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Tyne and Wear HER(1800): Newcastle, Stepney Lane, No. 9 - Details

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Newcastle, Stepney Lane, No. 9



Agriculture and Subsistence

Animal Shed


Early Modern


Documentary Evidence

The complete range is shown on the first edition Ordnance Survey plan of 1859, but not on earlier maps. The buildings were apparently built for Carver & Co., carriers, as their stables. It is built in English bond brick with ashlar plinth, quoins and dressings; Welsh slate roof. Symmetrical 5-bay main block of 3 storeys and narrower 3-bay right extension. There was at least one house in the stables (the present no. 9 Stepney Lane) and the 1861 census, records "Carvers Stables: 1 House: occupied by Geo Drummond vetinery surgeon, his daughter and a grandson…". In 1871 Carvers submitted a plan for a range of loose boxes in the yard to the west of the building. In 1879/80 Reuben Gregory corn miller, hay and corn merchant appears in Stepney Lane and by 1884 the name Stepney Corn and Spice Mill sppears in the directories. It was known as a corn mill thereafter. In 1897 the owner, T.G. Gibson submitted plans for alterations to the Stableman's House (No. 9). A submitted drawing shows the west part of the front elevation, with a large inn shown. Gregory Bros occupied the premises until 1925 when J.H. Arthur, corn miller took over. Was listed grade II but was demolished in 1996 after a fire.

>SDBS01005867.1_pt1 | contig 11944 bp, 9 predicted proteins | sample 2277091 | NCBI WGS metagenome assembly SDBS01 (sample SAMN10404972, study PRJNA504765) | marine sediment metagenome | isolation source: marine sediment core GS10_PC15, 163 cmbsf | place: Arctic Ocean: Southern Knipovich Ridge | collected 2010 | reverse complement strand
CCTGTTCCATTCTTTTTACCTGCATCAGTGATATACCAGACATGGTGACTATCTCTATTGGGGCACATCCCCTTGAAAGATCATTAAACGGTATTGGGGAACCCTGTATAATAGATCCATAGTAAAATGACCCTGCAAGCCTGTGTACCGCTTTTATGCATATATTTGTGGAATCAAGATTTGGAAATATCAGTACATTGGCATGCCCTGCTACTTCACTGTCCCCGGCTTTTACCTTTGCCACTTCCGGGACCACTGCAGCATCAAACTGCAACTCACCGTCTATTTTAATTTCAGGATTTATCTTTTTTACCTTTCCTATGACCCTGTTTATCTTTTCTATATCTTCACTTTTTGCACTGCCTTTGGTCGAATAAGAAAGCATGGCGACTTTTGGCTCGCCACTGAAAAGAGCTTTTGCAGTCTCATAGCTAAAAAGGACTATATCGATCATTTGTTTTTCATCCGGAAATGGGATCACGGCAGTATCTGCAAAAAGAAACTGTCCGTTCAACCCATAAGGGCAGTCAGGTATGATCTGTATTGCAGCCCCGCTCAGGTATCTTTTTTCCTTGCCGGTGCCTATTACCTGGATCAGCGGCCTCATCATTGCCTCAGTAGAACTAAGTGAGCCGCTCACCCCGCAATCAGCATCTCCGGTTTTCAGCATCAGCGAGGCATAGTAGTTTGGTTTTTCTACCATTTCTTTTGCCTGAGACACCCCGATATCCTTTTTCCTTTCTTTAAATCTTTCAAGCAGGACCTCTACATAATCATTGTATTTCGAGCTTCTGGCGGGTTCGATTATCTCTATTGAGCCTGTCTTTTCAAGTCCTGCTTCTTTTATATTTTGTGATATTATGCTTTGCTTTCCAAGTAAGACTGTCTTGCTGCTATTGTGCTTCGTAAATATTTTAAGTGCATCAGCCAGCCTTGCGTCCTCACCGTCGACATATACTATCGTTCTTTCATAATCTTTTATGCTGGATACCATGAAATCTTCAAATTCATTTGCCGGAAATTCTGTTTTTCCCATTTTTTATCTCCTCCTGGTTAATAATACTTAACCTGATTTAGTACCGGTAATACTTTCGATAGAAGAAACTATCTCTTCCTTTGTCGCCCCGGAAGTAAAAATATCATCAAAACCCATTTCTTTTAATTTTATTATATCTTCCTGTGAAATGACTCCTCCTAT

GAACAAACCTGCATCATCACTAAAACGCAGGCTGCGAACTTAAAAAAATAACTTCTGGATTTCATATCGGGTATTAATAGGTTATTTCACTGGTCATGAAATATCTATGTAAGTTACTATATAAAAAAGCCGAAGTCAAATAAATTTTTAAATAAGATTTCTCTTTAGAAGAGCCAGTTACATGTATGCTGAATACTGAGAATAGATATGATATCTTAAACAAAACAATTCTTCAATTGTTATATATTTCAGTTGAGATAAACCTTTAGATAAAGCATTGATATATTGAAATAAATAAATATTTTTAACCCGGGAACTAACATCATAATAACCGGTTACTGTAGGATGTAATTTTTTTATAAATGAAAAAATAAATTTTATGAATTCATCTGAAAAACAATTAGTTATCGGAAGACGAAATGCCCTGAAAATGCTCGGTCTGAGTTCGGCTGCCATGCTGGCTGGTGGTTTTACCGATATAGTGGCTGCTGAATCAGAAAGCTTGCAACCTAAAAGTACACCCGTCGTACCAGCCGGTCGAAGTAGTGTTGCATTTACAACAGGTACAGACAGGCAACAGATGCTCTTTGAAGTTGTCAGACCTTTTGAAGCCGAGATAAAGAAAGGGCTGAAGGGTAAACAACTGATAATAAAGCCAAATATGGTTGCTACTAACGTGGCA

<< HER 1800 >> I. Ayris, No. 9 Stepney Lane; Kelly, 1873, T.C. Hardy & Co, Timber Merchants & Saw Mill Owners, Stepney Lane and County Advertisements; W.L. Newcombe, Architect, 1871, T186/4095; W. Stobb, architect, 1897, T186/17652; Dept. of National Heritage, of Buildings of Special Architectural or Historic Interest, 12/625; I. Ayris & S.M. Linsley, 1994, A Guide to the Industrial Archaeology of Tyne and Wear, p 30; Historic England, 14 September 2018, Advice report

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